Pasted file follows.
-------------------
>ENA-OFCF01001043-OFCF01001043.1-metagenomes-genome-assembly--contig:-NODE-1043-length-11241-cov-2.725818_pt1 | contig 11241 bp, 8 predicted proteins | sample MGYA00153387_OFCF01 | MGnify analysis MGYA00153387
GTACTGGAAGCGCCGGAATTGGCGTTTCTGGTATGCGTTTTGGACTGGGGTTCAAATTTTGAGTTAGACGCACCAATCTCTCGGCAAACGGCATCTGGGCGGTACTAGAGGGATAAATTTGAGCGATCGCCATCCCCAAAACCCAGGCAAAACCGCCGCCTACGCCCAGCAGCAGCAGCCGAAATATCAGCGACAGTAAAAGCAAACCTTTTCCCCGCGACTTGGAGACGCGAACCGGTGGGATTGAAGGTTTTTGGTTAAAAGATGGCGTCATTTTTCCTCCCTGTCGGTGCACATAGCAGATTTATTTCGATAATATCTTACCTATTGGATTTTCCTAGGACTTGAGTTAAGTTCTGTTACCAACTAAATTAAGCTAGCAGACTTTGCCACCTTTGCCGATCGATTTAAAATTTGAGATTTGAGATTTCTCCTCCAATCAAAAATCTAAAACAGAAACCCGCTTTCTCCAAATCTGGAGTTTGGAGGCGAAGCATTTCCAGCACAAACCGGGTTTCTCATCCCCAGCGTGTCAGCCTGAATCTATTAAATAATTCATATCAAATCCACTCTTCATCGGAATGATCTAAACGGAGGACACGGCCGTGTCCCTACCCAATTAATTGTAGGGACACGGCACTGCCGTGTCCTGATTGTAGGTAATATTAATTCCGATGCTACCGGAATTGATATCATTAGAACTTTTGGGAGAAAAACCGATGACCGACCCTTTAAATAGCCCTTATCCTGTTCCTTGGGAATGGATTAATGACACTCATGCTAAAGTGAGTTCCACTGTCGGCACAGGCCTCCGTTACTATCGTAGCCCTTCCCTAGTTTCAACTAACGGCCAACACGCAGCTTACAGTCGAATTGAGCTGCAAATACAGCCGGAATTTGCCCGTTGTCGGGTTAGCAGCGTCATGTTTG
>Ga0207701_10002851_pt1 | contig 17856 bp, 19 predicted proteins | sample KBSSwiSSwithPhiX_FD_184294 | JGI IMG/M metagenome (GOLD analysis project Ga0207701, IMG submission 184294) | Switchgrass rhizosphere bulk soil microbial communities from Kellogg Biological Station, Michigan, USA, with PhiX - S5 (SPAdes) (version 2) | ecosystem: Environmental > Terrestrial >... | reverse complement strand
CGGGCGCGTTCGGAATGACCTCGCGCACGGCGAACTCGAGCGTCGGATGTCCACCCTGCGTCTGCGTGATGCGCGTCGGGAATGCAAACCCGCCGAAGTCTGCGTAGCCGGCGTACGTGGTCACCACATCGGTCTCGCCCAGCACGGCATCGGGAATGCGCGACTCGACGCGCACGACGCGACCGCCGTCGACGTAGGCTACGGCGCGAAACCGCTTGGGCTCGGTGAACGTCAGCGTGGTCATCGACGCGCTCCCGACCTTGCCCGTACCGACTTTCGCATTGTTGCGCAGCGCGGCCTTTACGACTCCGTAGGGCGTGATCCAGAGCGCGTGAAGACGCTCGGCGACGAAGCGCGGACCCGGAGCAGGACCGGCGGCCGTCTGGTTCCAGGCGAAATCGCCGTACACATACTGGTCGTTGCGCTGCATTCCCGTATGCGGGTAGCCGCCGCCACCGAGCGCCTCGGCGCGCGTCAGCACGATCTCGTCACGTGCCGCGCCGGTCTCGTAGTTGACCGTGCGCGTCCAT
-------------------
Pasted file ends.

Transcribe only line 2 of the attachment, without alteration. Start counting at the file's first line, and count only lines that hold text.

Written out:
GTACTGGAAGCGCCGGAATTGGCGTTTCTGGTATGCGTTTTGGACTGGGGTTCAAATTTTGAGTTAGACGCACCAATCTCTCGGCAAACGGCATCTGGGCGGTACTAGAGGGATAAATTTGAGCGATCGCCATCCCCAAAACCCAGGCAAAACCGCCGCCTACGCCCAGCAGCAGCAGCCGAAATATCAGCGACAGTAAAAGCAAACCTTTTCCCCGCGACTTGGAGACGCGAACCGGTGGGATTGAAGGTTTTTGGTTAAAAGATGGCGTCATTTTTCCTCCCTGTCGGTGCACATAGCAGATTTATTTCGATAATATCTTACCTATTGGATTTTCCTAGGACTTGAGTTAAGTTCTGTTACCAACTAAATTAAGCTAGCAGACTTTGCCACCTTTGCCGATCGATTTAAAATTTGAGATTTGAGATTTCTCCTCCAATCAAAAATCTAAAACAGAAACCCGCTTTCTCCAAATCTGGAGTTTGGAGGCGAAGCATTTCCAGCACAAACCGGGTTTCTCATCCCCAGCGTGTCAGCCTGAATCTATTAAATAATTCATATCAAATCCACTCTTCATCGGAATGATCTAAACGGAGGACACGGCCGTGTCCCTACCCAATTAATTGTAGGGACACGGCACTGCCGTGTCCTGATTGTAGGTAATATTAATTCCGATGCTACCGGAATTGATATCATTAGAACTTTTGGGAGAAAAACCGATGACCGACCCTTTAAATAGCCCTTATCCTGTTCCTTGGGAATGGATTAATGACACTCATGCTAAAGTGAGTTCCACTGTCGGCACAGGCCTCCGTTACTATCGTAGCCCTTCCCTAGTTTCAACTAACGGCCAACACGCAGCTTACAGTCGAATTGAGCTGCAAATACAGCCGGAATTTGCCCGTTGTCGGGTTAGCAGCGTCATGTTTG